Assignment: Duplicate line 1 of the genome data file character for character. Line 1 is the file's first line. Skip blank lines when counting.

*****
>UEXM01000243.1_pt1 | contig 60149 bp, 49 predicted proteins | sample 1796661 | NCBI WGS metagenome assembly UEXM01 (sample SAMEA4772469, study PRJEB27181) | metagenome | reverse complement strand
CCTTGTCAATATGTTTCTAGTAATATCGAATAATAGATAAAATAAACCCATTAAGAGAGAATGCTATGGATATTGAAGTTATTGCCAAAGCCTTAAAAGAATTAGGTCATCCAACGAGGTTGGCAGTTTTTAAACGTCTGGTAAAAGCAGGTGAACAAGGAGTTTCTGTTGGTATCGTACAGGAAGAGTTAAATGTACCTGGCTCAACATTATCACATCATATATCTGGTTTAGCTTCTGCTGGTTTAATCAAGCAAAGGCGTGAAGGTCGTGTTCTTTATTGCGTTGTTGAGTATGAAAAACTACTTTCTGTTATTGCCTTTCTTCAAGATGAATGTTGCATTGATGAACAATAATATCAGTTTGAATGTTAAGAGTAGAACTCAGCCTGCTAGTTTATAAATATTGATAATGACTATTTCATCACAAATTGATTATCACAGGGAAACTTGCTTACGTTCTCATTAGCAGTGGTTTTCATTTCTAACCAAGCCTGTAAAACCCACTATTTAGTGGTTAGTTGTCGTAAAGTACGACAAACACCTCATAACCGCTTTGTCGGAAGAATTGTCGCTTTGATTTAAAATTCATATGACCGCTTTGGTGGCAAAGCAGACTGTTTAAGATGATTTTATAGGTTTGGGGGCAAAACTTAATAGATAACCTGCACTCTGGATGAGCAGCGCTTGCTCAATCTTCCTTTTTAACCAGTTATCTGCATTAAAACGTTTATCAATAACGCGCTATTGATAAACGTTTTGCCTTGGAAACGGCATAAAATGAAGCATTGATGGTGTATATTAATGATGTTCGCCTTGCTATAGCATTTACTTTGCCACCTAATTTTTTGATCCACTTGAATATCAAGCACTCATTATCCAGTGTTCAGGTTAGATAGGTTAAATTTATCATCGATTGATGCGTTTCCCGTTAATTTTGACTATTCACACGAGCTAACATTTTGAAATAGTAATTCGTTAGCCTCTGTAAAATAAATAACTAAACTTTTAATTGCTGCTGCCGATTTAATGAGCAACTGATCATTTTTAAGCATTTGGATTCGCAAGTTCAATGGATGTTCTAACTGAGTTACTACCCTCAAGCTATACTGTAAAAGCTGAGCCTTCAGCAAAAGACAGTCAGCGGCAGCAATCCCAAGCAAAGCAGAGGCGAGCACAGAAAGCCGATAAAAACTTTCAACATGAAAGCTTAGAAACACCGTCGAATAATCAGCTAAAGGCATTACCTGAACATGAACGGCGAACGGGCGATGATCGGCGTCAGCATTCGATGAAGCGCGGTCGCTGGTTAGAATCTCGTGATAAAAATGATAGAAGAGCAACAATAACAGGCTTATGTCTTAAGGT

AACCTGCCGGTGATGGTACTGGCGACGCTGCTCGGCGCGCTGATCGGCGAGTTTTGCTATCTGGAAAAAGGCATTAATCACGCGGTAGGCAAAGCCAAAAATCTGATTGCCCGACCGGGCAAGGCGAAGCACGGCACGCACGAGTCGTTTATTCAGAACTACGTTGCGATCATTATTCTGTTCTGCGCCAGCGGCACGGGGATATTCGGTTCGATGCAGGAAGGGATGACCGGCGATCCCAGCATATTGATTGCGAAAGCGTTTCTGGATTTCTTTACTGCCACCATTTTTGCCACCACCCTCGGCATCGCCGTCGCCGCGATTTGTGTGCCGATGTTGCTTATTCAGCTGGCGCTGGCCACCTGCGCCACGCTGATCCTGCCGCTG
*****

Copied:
>UEXM01000243.1_pt1 | contig 60149 bp, 49 predicted proteins | sample 1796661 | NCBI WGS metagenome assembly UEXM01 (sample SAMEA4772469, study PRJEB27181) | metagenome | reverse complement strand